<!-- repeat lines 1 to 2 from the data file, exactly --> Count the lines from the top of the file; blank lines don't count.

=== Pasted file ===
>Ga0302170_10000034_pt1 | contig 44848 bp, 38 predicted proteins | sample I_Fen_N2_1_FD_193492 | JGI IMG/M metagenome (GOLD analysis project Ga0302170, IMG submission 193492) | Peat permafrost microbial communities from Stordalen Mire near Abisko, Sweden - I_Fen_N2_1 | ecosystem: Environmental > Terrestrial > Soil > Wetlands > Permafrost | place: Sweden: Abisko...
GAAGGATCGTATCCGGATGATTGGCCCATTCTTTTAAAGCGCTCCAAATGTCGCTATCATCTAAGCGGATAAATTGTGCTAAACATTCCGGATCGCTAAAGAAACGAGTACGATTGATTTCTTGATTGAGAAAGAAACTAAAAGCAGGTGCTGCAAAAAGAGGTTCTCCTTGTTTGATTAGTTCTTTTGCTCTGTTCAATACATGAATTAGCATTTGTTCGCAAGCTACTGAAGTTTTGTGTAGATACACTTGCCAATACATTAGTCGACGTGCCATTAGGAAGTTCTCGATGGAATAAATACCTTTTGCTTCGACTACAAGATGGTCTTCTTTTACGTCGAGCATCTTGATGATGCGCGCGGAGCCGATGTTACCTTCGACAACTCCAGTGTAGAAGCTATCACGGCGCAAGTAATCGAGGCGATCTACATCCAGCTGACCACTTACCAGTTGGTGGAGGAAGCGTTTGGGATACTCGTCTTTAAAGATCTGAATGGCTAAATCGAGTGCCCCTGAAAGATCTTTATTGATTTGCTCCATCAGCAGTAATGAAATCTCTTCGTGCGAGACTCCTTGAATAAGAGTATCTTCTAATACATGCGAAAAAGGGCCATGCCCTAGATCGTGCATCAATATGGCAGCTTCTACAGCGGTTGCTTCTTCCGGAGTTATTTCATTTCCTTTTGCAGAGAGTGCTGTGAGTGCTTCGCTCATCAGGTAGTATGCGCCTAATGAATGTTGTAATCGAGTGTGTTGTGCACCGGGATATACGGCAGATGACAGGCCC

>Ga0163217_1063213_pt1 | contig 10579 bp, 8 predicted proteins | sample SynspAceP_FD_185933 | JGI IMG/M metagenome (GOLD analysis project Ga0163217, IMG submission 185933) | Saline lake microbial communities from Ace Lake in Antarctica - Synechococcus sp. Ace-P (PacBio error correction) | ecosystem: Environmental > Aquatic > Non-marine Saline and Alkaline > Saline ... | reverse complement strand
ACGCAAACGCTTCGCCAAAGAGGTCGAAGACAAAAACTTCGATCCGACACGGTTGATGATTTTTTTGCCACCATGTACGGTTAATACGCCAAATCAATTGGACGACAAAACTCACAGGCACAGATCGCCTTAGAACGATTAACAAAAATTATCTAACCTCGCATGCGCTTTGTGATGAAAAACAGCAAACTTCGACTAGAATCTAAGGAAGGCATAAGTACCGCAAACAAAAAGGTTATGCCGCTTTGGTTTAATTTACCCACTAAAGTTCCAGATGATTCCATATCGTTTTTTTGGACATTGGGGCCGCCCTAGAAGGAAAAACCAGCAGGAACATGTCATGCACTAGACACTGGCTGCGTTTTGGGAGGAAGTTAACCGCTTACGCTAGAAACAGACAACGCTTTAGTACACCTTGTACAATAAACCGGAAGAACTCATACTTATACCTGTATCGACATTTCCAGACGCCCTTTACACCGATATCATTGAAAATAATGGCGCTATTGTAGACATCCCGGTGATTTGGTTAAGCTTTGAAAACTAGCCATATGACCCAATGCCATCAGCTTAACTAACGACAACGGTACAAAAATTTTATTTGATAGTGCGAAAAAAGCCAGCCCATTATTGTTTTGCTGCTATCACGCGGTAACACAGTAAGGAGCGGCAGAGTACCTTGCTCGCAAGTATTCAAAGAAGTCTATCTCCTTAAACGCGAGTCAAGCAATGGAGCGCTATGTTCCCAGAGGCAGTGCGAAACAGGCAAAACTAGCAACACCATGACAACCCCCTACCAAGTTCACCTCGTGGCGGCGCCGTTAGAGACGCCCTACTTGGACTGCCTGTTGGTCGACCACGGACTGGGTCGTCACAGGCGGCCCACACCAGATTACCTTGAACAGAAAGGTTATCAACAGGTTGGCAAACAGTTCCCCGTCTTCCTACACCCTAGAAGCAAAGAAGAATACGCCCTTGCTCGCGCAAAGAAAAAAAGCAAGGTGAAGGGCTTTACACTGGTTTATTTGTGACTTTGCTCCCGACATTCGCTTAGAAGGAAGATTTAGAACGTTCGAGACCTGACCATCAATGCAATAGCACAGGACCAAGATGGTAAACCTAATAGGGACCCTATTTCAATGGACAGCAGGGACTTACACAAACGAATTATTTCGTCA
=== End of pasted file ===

>Ga0302170_10000034_pt1 | contig 44848 bp, 38 predicted proteins | sample I_Fen_N2_1_FD_193492 | JGI IMG/M metagenome (GOLD analysis project Ga0302170, IMG submission 193492) | Peat permafrost microbial communities from Stordalen Mire near Abisko, Sweden - I_Fen_N2_1 | ecosystem: Environmental > Terrestrial > Soil > Wetlands > Permafrost | place: Sweden: Abisko...
GAAGGATCGTATCCGGATGATTGGCCCATTCTTTTAAAGCGCTCCAAATGTCGCTATCATCTAAGCGGATAAATTGTGCTAAACATTCCGGATCGCTAAAGAAACGAGTACGATTGATTTCTTGATTGAGAAAGAAACTAAAAGCAGGTGCTGCAAAAAGAGGTTCTCCTTGTTTGATTAGTTCTTTTGCTCTGTTCAATACATGAATTAGCATTTGTTCGCAAGCTACTGAAGTTTTGTGTAGATACACTTGCCAATACATTAGTCGACGTGCCATTAGGAAGTTCTCGATGGAATAAATACCTTTTGCTTCGACTACAAGATGGTCTTCTTTTACGTCGAGCATCTTGATGATGCGCGCGGAGCCGATGTTACCTTCGACAACTCCAGTGTAGAAGCTATCACGGCGCAAGTAATCGAGGCGATCTACATCCAGCTGACCACTTACCAGTTGGTGGAGGAAGCGTTTGGGATACTCGTCTTTAAAGATCTGAATGGCTAAATCGAGTGCCCCTGAAAGATCTTTATTGATTTGCTCCATCAGCAGTAATGAAATCTCTTCGTGCGAGACTCCTTGAATAAGAGTATCTTCTAATACATGCGAAAAAGGGCCATGCCCTAGATCGTGCATCAATATGGCAGCTTCTACAGCGGTTGCTTCTTCCGGAGTTATTTCATTTCCTTTTGCAGAGAGTGCTGTGAGTGCTTCGCTCATCAGGTAGTATGCGCCTAATGAATGTTGTAATCGAGTGTGTTGTGCACCGGGATATACGGCAGATGACAGGCCC